NGO’s Call for Working Group On Controversial New Draft Law

In a statement yesterday, four NGO umbrella groups urged the government to make this Mon­day’s consultation on the controversial draft NGO law “the starting point in a continued dialogue” and asked for the creation of a working group to address concerns.

The law would severely restrict the work of NGOs, “as it places significant barriers on their registration and implementation of their work,” the statement read.

Nuth Sa An, secretary of state at the Ministry of Interior, said the requests could be made at the consultation meeting. “We have to wait until the meeting takes place. I dare not to say anything. It depends on my superior,” Mr Sa An said, referring to Interior Minister Sar Kheng.

The statement, signed by the Co­operation Committee for Cambo­dia, The NGO Forum on Cambo­dia, Med­icam and the Cambodian Human Rights Action Committee, echoes the concerns of other NGO’s. In a briefing paper released this month, rights group Licadho said there were many problems with the draft, from “intrusive” re­porting requirements to restrictions on freedom of association to “unreasonable restraints” on foreign NGOs.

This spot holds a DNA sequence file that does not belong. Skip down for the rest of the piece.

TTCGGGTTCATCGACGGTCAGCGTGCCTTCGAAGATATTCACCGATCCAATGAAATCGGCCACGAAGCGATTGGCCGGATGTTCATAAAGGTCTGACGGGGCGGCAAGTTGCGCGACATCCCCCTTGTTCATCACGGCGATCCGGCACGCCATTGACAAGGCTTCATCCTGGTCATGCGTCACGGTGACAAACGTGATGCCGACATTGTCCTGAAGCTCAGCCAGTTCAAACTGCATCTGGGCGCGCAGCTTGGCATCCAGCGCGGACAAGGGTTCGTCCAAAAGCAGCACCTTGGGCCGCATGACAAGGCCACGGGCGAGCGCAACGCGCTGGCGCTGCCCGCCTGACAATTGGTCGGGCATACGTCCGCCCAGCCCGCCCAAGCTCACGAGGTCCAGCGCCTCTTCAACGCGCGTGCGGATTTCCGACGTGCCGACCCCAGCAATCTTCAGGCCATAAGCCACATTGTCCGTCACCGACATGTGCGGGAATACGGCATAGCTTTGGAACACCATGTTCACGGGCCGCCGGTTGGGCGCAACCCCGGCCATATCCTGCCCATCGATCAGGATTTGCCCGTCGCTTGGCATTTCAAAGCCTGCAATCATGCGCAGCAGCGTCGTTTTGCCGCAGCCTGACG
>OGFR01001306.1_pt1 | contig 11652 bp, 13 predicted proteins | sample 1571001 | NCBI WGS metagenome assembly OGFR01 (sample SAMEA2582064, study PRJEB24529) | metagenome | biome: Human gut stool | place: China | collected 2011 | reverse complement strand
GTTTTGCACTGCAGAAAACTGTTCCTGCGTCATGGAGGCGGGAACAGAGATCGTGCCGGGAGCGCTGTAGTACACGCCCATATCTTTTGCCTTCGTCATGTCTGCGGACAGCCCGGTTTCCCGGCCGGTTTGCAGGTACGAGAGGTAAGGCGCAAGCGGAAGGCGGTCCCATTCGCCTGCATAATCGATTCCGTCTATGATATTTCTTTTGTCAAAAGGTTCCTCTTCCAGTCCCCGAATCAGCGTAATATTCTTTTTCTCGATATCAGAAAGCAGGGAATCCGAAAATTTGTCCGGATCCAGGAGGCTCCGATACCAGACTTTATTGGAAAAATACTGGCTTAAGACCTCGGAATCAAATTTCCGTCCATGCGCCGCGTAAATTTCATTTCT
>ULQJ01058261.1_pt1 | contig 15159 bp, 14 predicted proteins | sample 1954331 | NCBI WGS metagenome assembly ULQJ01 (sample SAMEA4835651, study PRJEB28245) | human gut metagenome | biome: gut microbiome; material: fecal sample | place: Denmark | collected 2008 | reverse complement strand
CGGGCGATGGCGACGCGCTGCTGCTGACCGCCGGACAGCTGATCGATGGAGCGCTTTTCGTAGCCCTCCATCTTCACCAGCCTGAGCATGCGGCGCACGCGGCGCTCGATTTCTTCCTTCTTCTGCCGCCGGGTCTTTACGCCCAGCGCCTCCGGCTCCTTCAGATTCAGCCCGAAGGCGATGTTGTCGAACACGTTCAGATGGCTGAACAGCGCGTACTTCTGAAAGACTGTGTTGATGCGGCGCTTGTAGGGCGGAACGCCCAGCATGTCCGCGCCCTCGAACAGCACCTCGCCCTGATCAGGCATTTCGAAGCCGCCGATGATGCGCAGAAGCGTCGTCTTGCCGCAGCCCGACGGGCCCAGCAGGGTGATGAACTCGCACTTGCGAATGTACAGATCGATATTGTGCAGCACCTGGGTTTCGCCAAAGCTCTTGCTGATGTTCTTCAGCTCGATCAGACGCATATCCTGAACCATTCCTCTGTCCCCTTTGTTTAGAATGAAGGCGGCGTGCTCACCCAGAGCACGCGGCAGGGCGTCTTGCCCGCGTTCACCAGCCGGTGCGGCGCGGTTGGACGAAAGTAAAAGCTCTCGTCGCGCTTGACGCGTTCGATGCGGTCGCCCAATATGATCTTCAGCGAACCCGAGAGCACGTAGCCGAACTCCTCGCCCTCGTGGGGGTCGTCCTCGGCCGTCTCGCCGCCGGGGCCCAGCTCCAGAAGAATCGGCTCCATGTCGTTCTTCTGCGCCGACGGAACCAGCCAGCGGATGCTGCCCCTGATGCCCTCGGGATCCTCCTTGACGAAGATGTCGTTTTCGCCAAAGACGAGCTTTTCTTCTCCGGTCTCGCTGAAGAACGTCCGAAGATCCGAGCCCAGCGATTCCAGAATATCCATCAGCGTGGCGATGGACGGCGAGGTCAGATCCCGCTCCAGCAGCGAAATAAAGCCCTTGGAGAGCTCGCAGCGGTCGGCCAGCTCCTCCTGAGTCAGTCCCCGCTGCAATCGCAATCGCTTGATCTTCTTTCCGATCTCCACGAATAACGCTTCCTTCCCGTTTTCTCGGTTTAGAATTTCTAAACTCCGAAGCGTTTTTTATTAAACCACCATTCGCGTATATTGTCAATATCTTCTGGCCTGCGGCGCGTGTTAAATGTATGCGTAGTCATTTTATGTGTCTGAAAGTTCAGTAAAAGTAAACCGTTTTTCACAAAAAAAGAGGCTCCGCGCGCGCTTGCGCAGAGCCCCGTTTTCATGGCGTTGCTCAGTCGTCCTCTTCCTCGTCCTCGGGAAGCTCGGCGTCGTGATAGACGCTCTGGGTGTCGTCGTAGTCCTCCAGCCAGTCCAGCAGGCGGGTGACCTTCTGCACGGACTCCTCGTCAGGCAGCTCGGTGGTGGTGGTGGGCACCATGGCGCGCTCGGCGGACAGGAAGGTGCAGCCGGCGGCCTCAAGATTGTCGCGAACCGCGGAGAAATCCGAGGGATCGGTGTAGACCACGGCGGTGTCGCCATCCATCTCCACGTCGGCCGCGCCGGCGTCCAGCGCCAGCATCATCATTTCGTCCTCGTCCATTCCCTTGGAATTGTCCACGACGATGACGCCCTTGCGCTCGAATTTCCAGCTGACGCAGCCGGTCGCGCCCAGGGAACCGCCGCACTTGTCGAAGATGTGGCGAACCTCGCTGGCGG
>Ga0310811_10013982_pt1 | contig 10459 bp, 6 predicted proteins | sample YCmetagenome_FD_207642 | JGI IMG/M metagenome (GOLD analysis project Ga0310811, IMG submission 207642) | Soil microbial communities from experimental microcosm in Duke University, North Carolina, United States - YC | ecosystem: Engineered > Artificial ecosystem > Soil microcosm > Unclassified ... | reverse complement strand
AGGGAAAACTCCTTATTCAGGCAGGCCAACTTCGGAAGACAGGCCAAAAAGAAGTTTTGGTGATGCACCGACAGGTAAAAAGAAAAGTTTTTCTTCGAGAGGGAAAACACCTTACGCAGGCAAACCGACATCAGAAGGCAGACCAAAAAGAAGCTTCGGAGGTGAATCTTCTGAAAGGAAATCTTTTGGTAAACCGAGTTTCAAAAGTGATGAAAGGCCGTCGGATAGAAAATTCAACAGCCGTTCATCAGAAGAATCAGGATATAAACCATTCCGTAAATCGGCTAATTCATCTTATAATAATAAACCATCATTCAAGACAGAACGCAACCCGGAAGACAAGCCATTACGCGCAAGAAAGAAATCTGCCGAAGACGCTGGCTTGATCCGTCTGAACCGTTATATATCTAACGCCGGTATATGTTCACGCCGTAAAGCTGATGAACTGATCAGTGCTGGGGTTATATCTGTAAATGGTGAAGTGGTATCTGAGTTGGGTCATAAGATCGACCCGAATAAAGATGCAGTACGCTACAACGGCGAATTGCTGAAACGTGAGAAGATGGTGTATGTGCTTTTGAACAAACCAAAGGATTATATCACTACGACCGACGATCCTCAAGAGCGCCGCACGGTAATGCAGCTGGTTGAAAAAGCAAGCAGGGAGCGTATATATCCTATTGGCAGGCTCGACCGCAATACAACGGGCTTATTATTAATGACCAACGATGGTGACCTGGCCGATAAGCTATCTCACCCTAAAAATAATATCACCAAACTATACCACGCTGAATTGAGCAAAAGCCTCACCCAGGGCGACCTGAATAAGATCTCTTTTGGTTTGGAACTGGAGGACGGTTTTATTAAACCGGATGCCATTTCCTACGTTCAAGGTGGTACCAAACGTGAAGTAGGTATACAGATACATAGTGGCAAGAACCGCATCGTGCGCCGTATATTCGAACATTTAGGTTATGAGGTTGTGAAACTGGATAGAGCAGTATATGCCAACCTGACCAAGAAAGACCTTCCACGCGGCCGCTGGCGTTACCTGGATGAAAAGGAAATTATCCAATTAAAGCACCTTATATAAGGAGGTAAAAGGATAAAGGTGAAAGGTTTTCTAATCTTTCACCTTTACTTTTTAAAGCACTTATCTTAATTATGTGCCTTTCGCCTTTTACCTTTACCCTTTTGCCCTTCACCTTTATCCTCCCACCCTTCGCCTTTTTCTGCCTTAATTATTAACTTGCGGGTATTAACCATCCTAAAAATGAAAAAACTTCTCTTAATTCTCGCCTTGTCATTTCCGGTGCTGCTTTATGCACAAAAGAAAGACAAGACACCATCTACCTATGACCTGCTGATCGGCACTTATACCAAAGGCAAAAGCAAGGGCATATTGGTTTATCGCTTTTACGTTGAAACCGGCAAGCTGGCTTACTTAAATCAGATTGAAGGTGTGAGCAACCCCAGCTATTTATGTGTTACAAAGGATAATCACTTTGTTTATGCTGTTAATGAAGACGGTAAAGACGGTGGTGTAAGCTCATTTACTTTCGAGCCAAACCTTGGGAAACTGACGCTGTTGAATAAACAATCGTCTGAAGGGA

Licadho said NGOs and donors “should adopt the position that they will boycott any law on associations or NGOs which does not adequately protect their independence and other rights.”

Licadho director Naly Pilorge said yesterday that “there are enough existing rules to administer NGOs and associations.”

But Lieutenant General Khieu Sopheak, spokesman for the Min­istry of Interior, said the draft legislation would place NGOs under the law. “If they want to be independent, they should go to a country where they can stay alone,” he said.

In a statement, the UN Office of the Resident Coordinator called the consultative process in the drafting of laws “crucial,” and said Monday’s consultation would “provide an opportunity for concerns around the current draft law to be raised and for clarifications to be shared.”


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